Defining Significant Others

My first thought on reading this month’s theme for the Carnival of Aces – dating and significant others – was that is was rubbish.

Surely, the one thing that discovering my own asexuality has taught me is that there is something else to the model of finding that special someone and dating and progressing to romance and sex and partnered living in the way that society tells us is socially acceptable and required. I felt a little peeved that here, among the asexual blogging community, we were still somehow being required to position these things as central to the narrative – finding that significant other, affirming their existence, talking about relationships and romance. I know that there are asexual people out there who have romantic relationships like non-asexual people, but wasn’t the choice of theme being a bit insensitive to those people who were aromantic?

Inevitably, it didn’t take  me a long time to see the problem with my reaction. Or at least, start to query it. Obviously, talking about relationships (be they romantic, sexual or platonic) still makes up a lot of the discussion in the ace community, because it’s something that asexuality by definition challenges. It subverts the standard, expected narrative of life as a sexual person, it challenges the centrality of romance and sex and the concept of a ‘significant other’ in turn. A lot of that talk about relationship is how we look at typical, non-asexual relationships and how we deal with not fitting into those structures – how we re-imagine the scripts we’re presented with and fashion it into something that works for us. Or, in some cases, how we abandon those scripts all together. And that’s important, because it creates community, and it helps us figure out who we are and how we love, rather than what person or what gender we love.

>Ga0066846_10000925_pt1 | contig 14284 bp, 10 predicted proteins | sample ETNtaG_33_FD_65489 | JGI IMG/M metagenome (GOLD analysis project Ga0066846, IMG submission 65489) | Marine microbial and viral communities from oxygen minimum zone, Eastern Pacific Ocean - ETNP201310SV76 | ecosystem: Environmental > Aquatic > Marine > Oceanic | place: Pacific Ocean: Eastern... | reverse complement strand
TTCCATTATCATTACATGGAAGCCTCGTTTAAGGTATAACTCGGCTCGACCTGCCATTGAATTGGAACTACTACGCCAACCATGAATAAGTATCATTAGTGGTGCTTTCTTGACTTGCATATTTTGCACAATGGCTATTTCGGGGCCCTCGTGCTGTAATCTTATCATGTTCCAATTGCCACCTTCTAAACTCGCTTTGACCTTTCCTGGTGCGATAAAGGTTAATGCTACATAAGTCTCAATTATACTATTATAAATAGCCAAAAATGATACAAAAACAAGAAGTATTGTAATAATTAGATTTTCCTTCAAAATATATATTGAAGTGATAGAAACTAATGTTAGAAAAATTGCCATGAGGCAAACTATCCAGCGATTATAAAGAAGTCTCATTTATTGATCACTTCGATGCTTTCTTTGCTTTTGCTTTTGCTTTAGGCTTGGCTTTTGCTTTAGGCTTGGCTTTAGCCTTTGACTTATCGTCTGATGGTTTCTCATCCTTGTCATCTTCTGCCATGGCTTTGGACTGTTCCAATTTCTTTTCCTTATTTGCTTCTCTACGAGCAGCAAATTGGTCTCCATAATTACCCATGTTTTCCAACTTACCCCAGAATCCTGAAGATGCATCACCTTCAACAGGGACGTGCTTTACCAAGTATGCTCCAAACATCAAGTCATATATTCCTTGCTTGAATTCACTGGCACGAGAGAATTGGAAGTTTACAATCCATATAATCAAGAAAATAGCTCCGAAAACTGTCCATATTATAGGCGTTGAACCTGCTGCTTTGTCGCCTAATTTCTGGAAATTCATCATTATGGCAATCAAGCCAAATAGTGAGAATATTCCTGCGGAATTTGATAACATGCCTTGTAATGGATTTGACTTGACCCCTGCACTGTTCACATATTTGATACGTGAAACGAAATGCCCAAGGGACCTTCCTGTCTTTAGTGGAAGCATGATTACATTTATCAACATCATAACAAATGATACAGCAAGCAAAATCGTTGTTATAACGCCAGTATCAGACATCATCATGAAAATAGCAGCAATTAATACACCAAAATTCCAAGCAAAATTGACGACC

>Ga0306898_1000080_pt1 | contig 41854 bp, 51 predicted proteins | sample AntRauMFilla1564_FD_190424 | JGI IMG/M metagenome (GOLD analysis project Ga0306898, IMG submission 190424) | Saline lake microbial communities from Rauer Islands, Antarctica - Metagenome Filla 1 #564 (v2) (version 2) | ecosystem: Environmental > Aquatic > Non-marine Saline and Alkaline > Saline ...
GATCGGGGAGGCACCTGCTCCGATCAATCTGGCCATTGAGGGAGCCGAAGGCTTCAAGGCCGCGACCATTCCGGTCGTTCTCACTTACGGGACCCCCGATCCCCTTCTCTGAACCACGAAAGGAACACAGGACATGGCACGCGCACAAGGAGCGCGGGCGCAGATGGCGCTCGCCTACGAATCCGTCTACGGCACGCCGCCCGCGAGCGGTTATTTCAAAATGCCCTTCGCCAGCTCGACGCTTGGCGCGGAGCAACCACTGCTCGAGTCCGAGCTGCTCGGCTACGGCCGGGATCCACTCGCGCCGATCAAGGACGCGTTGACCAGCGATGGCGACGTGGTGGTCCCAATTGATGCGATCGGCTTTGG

So while I at first felt annoyed at the the carnival’s theme this month, I think it’s an interesting starting point to look at my own relationship with the concepts of dating and significant others. I’ve already posted on dating before, and why it’s not something I understand or particularly desire, and a lot of the carnival posts I’ve seen so far have also focused more on the dating part of the theme. So I’m going to deal more with the other side, the significant others side.

As an aromantic ace, I find the idea of significant others a little problematic. Funnily enough though, I don’t find it nearly as problematic as I could. It’s not so much the idea of having a significant other that irks me than the quite narrow expectations that seem to come attached to it.